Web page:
Anna Rodgers is in a happy place again.
The Lewis and Clark senior almost feels like a freshman again.
She broke onto the high school track scene with a flourish her freshman season. Rodgers, just a few months removed from middle school, was running in the low 12 seconds in the 100 meters and winning a state title. She eclipsed 25 seconds in the 200, earning third at state. She inched past 19 feet in the long jump, taking second at state. And she ran a leg on the state-winning 800 relay.
Unlimited potential were the words that best described Rodgers’ future.
Then there were her sophomore and junior seasons. Injuries began to plague Rodgers. First it was plantar fasciitis and last year it was tendinitis in her hip.
Although she’s managed to place second two out of three years at state in the long jump while fighting through the injuries, her other events suffered.
She was eighth in the 100 at state as a sophomore and seventh as a junior. She was reduced to running straight in sprints and had to drop the 200 because of the curved start.
Now Rodgers wants to make up for lost time.
“She’s as healthy as she’s ever been,” LC coach Dan Hilsendeger said. “She looks fantastic. Emotionally, physically, mentally – this is good as I’ve ever seen Anna come into the track season.”
It had been suggested that Rodgers’ injuries were brought on by overtraining.
“I don’t think so,” Rodgers said. “I’ve always had tendinitis in my hip, but I can control it better now. I just realize how much my body can take. I’ve put my focus in the weight room, and my coaches have taught me my limits.”
Rodgers gives much credit to Hilsendeger, her club coach, Cecil Jackson, and a pair of new assistants, Celeste and Greg Kuntz, along with an LC teacher, Lynda Rypien.
“She’s been one of my biggest and most inspirational supporters,” Rodgers said of Rypien. “She’s kept me positive and hopeful the past couple years and is a big part of my track career.”
Especially during the frustrating times.
Rodgers has high goals this season, but she’s poised to go after them. She wants to finish her LC career with four state titles.
She holds the school record in the 100 (11.90) and the long jump (19-1 1/4) along with the 400 relay (47.75). She wants to add the 200 school mark to her haul.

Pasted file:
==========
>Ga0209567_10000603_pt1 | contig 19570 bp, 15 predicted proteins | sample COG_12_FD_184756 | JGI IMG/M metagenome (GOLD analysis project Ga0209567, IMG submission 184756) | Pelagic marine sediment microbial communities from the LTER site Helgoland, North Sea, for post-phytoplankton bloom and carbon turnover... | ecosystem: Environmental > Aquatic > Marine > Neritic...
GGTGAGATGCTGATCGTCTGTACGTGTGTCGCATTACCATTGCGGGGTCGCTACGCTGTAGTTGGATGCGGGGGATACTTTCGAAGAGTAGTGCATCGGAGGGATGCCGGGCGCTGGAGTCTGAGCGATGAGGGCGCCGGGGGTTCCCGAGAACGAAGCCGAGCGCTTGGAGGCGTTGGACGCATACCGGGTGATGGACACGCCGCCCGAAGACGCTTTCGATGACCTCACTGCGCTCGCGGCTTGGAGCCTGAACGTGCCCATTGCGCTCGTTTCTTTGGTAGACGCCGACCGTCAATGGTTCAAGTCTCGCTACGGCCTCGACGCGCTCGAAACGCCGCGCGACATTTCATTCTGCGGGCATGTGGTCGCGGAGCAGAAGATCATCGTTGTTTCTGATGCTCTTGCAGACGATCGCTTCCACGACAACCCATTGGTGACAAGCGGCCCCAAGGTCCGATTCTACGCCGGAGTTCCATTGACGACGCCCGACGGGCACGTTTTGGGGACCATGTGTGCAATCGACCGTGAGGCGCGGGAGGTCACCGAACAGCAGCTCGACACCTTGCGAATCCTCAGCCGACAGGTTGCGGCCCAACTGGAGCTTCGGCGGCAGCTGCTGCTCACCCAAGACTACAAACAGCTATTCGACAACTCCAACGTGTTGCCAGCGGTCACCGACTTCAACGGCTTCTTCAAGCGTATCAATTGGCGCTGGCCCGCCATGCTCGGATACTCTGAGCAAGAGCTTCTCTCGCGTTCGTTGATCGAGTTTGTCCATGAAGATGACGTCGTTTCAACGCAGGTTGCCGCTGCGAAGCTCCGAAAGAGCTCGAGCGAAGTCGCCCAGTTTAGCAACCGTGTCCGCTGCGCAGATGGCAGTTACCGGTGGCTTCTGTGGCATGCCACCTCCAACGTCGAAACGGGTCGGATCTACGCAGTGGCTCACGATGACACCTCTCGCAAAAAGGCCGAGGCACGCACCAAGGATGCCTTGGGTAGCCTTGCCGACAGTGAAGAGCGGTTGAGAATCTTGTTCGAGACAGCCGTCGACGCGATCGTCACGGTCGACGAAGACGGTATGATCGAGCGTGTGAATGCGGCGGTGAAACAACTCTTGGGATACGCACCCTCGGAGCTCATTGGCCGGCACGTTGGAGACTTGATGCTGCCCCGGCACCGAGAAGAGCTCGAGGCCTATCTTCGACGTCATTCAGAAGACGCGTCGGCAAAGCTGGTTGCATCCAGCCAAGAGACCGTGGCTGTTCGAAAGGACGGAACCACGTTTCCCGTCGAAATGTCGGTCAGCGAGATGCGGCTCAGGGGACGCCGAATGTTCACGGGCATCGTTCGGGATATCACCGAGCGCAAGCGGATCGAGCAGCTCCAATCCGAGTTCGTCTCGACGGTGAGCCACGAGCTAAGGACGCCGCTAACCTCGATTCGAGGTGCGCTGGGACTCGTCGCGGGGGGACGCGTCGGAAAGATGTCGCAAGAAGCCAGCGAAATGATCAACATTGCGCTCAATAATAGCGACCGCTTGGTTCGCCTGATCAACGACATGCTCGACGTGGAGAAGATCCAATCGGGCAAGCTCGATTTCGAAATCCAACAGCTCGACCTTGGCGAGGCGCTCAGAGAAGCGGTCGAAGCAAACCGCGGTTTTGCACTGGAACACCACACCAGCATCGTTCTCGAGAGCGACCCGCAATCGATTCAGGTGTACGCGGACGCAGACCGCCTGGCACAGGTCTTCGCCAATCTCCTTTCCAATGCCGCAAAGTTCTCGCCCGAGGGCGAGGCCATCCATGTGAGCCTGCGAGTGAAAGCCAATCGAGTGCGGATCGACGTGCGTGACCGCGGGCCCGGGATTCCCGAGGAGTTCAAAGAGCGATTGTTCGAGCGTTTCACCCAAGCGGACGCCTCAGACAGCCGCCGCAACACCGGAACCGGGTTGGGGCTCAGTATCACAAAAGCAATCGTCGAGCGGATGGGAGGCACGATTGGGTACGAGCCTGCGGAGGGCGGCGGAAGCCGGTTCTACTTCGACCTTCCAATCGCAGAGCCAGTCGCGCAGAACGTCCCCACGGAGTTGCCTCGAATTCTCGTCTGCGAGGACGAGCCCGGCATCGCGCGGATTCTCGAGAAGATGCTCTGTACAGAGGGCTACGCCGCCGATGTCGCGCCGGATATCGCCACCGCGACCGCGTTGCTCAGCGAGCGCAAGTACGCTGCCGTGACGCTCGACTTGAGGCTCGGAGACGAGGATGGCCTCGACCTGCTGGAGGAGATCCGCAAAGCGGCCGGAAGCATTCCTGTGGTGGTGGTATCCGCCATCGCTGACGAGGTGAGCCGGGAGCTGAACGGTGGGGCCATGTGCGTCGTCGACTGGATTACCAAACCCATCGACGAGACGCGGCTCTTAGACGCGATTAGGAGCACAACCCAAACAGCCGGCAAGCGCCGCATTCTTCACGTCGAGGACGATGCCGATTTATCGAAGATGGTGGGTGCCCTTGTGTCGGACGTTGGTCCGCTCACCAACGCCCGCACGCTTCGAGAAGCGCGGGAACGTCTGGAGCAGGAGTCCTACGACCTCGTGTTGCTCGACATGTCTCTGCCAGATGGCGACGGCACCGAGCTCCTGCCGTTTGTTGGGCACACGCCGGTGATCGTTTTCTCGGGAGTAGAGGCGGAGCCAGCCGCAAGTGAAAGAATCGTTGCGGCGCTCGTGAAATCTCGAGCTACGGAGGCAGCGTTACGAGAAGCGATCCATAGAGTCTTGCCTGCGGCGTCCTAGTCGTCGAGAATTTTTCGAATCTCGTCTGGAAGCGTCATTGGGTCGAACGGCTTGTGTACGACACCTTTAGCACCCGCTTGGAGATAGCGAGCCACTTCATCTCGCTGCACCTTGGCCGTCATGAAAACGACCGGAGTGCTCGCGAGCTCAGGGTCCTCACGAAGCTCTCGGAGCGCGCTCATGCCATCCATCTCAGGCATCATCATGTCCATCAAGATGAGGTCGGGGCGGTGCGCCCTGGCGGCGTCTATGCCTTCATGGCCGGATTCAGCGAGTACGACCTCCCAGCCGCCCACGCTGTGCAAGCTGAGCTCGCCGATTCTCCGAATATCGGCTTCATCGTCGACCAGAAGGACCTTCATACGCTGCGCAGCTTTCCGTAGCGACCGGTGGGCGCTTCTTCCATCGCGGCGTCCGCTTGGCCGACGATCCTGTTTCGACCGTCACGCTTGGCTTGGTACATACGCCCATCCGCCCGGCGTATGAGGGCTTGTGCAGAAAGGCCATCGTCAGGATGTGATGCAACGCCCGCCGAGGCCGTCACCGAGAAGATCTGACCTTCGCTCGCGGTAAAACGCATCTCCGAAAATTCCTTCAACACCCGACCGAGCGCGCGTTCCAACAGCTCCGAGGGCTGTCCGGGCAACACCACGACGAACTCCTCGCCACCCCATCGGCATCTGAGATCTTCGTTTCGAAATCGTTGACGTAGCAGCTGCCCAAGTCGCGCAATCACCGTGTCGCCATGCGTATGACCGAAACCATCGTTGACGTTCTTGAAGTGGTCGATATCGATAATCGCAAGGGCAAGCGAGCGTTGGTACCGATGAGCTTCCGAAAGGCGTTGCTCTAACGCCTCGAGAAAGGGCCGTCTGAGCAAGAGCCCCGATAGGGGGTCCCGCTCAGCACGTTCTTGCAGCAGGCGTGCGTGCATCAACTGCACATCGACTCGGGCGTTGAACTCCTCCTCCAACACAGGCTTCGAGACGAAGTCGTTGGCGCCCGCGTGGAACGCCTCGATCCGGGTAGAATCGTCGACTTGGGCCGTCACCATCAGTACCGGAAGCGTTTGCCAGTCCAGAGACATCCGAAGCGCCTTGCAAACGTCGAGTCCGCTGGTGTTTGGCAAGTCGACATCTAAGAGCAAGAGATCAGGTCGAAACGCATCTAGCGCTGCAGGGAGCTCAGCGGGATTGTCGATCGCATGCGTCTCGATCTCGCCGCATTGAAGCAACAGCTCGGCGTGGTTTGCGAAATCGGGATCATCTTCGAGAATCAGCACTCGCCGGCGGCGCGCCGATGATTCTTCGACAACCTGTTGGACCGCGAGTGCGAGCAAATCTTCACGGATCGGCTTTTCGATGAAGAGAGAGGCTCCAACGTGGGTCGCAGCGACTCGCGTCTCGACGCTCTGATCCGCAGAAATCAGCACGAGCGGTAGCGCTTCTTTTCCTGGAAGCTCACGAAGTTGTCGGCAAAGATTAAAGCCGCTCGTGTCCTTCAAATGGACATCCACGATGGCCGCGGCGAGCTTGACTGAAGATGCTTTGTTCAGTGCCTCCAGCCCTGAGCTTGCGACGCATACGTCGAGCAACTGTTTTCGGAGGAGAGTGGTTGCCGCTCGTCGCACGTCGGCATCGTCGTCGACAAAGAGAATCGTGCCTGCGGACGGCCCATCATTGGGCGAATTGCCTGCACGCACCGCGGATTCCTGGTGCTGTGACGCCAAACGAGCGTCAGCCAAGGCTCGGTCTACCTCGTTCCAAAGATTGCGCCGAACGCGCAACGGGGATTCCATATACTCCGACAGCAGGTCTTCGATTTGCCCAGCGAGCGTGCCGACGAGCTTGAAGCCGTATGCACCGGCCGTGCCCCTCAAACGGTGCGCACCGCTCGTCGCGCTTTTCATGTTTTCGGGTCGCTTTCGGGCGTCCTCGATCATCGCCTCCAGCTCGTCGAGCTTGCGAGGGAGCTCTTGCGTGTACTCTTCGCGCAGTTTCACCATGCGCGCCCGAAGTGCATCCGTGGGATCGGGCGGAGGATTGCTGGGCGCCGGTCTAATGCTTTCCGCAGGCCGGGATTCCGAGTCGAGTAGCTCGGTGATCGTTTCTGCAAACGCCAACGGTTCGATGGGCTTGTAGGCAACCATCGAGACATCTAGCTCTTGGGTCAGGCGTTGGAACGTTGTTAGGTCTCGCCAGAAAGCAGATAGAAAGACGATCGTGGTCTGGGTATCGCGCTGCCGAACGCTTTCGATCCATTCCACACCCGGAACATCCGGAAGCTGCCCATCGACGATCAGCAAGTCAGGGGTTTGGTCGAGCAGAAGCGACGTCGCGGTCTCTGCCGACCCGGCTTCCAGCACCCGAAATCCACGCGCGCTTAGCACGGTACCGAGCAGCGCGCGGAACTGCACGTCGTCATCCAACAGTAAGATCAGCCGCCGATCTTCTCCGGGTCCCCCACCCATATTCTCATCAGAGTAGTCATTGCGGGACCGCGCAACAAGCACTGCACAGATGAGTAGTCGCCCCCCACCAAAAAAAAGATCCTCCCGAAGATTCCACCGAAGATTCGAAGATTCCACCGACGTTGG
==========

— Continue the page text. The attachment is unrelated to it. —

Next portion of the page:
Rodgers attended four indoor meets this winter. She went an overall personal-best 19-5 1/2 in the long jump at the Simplot Games in Pocatello last month.
She wants to exceed 20 feet this spring. She also wants to get into the mid to low 11s in the 100 and the low 24s to high 23s in the 200.
“She’s easily one of the most fluid athletes I have ever seen,” Central Valley coach Geoff Arte said. “Like all of the really good ones, she makes it look so effortless. It is pretty amazing what she has accomplished, especially given that sprints and jumps have been absolutely loaded the past four years. It shows you what type of competitor she is.”
Rodgers, who carries a 3.8 grade-point average, is considering scholarship offers from the University of Washington and UCLA.
Born in Corvallis, Rodgers was adopted at birth. She is black with white parents.
“I don’t know who my birth parents are, but I’d like to explore that someday,” Rodgers said.
Rodgers grew up playing soccer. She was a four-year letter winner for LC but was slowed by the injuries.
Soccer was her favorite sport until she realized success in track her freshman year.
LC took second at state behind Rodgers three years ago. The Tigers slipped to 11th and seventh the past two years, respectively.
Hilsendeger wants LC to get back on the trophy podium this spring. But Rodgers wants more. She wants the gold team trophy.
“We have a very good team. We’re surging for a team title,” Rodgers said.
Hilsendeger is excited to see the season unfold. He’s particularly pleased with Rodgers’ development in another area.
“Her leadership skills are blowing me away,” he said. “This is truly an Anna Rodgers that I’m excited to see compete.”
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